My next campaign was Curse of Strahd. I needed a break from homebrew and creating everything myself and I really like Curse of Strahd. It was a great campaign, except for the final confrontation with Strahd. Where I perhaps went wrong is my strong desire to run it it as written. I place Strahd according to the Taraka divination at the start of the adventure. The players had found the model of Castle Ravenloft in the Amber temple. They found a window that they would try to enter from instead of trying to come in through the main entrance. It happened to lead to K88. Tomb of King Barov and Queen Ravenovia, where the Taraka diviniation placed Strahd. So they come crashing in through the window, surprising Strahd and themselves.

The battle itself was intereing leading to an interesting hide & attack sequence through the catacombs. But Strahd had no minions with him and the party was at the upper levels for that adventure and had brought a powerful supporting NPC they had made an ally along the way. The downside was that they never had to make their way through and explore the castle, so I felt I deprived them of one of the main highlights of that adventure and it would have been much more of a challenge if they had to explore the castle and find Strahd. I probably should have just selected another location for Stahd as soon as I knew their plan but that goes against how I like to run my adventures. I roll in the open, don't fudge rolls, and like to let the story emerge from PC actions rather than curate and change the adventure and outcomes unless there is in-world logic to do so.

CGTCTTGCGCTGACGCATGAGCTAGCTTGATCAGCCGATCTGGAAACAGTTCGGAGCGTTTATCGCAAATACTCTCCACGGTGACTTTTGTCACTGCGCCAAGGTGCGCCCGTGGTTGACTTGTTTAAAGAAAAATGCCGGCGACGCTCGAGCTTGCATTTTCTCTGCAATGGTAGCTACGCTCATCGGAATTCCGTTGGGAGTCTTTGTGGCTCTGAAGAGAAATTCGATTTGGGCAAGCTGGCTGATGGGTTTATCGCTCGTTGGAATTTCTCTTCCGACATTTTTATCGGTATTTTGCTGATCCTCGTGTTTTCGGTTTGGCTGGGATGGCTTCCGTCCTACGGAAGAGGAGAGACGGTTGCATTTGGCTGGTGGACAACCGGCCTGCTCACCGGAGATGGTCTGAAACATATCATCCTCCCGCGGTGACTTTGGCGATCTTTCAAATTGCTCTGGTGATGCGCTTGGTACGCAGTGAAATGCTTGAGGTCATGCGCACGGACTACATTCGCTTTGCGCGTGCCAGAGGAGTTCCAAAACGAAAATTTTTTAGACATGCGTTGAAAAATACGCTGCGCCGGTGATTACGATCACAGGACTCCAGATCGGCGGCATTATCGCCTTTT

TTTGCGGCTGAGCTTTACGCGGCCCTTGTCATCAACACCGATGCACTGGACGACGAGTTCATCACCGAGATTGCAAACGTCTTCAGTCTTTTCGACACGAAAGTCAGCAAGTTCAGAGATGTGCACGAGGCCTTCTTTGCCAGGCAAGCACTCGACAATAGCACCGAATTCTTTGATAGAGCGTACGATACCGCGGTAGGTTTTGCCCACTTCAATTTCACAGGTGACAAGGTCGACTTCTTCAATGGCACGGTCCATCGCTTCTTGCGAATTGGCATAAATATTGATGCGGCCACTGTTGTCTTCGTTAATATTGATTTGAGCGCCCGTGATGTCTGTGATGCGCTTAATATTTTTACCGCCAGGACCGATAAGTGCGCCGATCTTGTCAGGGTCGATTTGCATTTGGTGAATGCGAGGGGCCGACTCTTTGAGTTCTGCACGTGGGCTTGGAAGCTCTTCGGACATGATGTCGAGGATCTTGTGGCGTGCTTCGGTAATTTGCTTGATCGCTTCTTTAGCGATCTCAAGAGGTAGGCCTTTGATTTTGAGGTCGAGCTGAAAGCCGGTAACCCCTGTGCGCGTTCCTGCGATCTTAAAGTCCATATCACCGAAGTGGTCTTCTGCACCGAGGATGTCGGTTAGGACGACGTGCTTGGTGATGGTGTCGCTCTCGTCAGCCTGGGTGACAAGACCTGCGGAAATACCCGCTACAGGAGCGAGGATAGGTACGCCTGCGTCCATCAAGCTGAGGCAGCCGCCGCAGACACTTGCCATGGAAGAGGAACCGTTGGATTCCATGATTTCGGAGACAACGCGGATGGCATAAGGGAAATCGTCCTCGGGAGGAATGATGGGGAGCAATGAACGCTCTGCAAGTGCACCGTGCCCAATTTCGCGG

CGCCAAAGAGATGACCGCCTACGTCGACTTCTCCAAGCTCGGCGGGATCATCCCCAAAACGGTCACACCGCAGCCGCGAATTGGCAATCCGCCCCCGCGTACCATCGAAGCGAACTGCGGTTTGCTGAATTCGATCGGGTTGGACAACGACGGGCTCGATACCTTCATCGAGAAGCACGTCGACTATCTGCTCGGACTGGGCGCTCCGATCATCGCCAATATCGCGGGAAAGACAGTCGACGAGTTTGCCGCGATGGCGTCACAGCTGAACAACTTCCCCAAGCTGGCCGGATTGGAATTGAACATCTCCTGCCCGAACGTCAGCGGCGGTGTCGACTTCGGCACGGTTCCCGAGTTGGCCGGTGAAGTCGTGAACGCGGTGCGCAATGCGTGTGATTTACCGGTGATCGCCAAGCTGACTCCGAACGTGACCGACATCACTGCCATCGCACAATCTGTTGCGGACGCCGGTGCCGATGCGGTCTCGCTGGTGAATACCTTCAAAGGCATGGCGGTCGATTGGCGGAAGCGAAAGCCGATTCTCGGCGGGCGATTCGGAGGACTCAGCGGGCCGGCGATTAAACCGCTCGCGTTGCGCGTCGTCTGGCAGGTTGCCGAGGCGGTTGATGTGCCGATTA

My last campaign that I wrapped up at the end of last year was a Rappan Athuk campaign that lasted 5 years. I wrote a very lengthy description of it here:

The entire encounter lasted 16 hours. It was a gonzo 20th level D&D encounter. The fact that it played out so long might sound terrible but overall it was fun. I don't think that it was as deadly as it should have been, despite my putting a lot of thought and prep into it. But that was the result of a great deal of planning, which in a sense started five years ago when we started the campaign. The players were rewarded for their years of preparation and accomplishments by turing an unwinnable encounter into one that they were able to win mostly unscathed. There are some decisions I would have made differently, perhaps, but, overall, it was a fitting end to a very long campaign. I go into great detail about it in the above-linked thread.

Our next campaign is Warhammer Fantasy 4e. We are looking at a change for D&D. I also think that WFRP4e does a much better job at keeping combat dangerous at high levels. Even when that players seriously outclass their opponents, the rules of Warhammer make it so that a good or bad roll can seriously f' up a PC and combat should never be entered into lightly.

Hope that is what you are looking for.